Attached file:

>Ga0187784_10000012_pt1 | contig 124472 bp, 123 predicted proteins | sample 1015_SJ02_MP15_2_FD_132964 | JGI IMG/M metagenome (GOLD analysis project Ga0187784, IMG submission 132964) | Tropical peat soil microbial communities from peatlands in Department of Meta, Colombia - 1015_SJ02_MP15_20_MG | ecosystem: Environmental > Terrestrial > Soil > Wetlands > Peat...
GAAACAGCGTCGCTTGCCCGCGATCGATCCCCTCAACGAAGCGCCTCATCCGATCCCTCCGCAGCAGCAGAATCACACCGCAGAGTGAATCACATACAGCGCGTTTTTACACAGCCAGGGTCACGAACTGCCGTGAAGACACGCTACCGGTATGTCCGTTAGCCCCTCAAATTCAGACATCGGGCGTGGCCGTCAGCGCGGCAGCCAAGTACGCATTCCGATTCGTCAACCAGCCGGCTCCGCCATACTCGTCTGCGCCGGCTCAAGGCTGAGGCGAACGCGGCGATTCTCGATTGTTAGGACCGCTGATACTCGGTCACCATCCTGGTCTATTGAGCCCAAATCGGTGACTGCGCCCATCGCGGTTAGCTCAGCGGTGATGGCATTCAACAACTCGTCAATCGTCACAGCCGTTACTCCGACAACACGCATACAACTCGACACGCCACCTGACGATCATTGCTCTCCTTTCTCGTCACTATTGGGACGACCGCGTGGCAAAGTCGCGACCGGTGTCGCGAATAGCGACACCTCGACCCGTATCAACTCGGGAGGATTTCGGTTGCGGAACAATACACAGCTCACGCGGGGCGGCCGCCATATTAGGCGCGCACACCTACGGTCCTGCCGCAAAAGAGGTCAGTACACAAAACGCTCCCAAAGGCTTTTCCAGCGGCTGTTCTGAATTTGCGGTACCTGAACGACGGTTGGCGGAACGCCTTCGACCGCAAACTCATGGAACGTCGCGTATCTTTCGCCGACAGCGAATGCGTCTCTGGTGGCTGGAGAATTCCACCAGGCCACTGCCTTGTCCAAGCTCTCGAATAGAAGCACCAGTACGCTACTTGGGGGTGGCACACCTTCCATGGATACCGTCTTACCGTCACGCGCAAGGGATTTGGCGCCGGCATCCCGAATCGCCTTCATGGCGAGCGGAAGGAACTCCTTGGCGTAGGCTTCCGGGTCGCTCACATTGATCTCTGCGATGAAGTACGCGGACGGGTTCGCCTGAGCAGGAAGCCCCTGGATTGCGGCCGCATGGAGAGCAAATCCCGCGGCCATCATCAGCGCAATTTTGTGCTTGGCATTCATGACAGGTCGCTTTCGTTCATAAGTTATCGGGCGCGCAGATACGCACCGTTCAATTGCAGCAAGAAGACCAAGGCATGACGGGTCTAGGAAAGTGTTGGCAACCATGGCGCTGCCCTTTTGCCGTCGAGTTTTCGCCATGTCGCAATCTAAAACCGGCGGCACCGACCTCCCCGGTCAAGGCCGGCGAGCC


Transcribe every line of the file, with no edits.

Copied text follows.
>Ga0187784_10000012_pt1 | contig 124472 bp, 123 predicted proteins | sample 1015_SJ02_MP15_2_FD_132964 | JGI IMG/M metagenome (GOLD analysis project Ga0187784, IMG submission 132964) | Tropical peat soil microbial communities from peatlands in Department of Meta, Colombia - 1015_SJ02_MP15_20_MG | ecosystem: Environmental > Terrestrial > Soil > Wetlands > Peat...
GAAACAGCGTCGCTTGCCCGCGATCGATCCCCTCAACGAAGCGCCTCATCCGATCCCTCCGCAGCAGCAGAATCACACCGCAGAGTGAATCACATACAGCGCGTTTTTACACAGCCAGGGTCACGAACTGCCGTGAAGACACGCTACCGGTATGTCCGTTAGCCCCTCAAATTCAGACATCGGGCGTGGCCGTCAGCGCGGCAGCCAAGTACGCATTCCGATTCGTCAACCAGCCGGCTCCGCCATACTCGTCTGCGCCGGCTCAAGGCTGAGGCGAACGCGGCGATTCTCGATTGTTAGGACCGCTGATACTCGGTCACCATCCTGGTCTATTGAGCCCAAATCGGTGACTGCGCCCATCGCGGTTAGCTCAGCGGTGATGGCATTCAACAACTCGTCAATCGTCACAGCCGTTACTCCGACAACACGCATACAACTCGACACGCCACCTGACGATCATTGCTCTCCTTTCTCGTCACTATTGGGACGACCGCGTGGCAAAGTCGCGACCGGTGTCGCGAATAGCGACACCTCGACCCGTATCAACTCGGGAGGATTTCGGTTGCGGAACAATACACAGCTCACGCGGGGCGGCCGCCATATTAGGCGCGCACACCTACGGTCCTGCCGCAAAAGAGGTCAGTACACAAAACGCTCCCAAAGGCTTTTCCAGCGGCTGTTCTGAATTTGCGGTACCTGAACGACGGTTGGCGGAACGCCTTCGACCGCAAACTCATGGAACGTCGCGTATCTTTCGCCGACAGCGAATGCGTCTCTGGTGGCTGGAGAATTCCACCAGGCCACTGCCTTGTCCAAGCTCTCGAATAGAAGCACCAGTACGCTACTTGGGGGTGGCACACCTTCCATGGATACCGTCTTACCGTCACGCGCAAGGGATTTGGCGCCGGCATCCCGAATCGCCTTCATGGCGAGCGGAAGGAACTCCTTGGCGTAGGCTTCCGGGTCGCTCACATTGATCTCTGCGATGAAGTACGCGGACGGGTTCGCCTGAGCAGGAAGCCCCTGGATTGCGGCCGCATGGAGAGCAAATCCCGCGGCCATCATCAGCGCAATTTTGTGCTTGGCATTCATGACAGGTCGCTTTCGTTCATAAGTTATCGGGCGCGCAGATACGCACCGTTCAATTGCAGCAAGAAGACCAAGGCATGACGGGTCTAGGAAAGTGTTGGCAACCATGGCGCTGCCCTTTTGCCGTCGAGTTTTCGCCATGTCGCAATCTAAAACCGGCGGCACCGACCTCCCCGGTCAAGGCCGGCGAGCC